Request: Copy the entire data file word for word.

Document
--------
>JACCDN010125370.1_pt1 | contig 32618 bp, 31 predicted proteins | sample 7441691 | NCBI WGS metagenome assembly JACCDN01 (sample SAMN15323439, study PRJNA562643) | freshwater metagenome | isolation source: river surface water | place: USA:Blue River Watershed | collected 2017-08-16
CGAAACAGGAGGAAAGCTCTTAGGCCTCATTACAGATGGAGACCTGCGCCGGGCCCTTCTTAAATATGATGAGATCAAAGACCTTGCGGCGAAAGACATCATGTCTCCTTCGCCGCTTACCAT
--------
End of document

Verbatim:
>JACCDN010125370.1_pt1 | contig 32618 bp, 31 predicted proteins | sample 7441691 | NCBI WGS metagenome assembly JACCDN01 (sample SAMN15323439, study PRJNA562643) | freshwater metagenome | isolation source: river surface water | place: USA:Blue River Watershed | collected 2017-08-16
CGAAACAGGAGGAAAGCTCTTAGGCCTCATTACAGATGGAGACCTGCGCCGGGCCCTTCTTAAATATGATGAGATCAAAGACCTTGCGGCGAAAGACATCATGTCTCCTTCGCCGCTTACCAT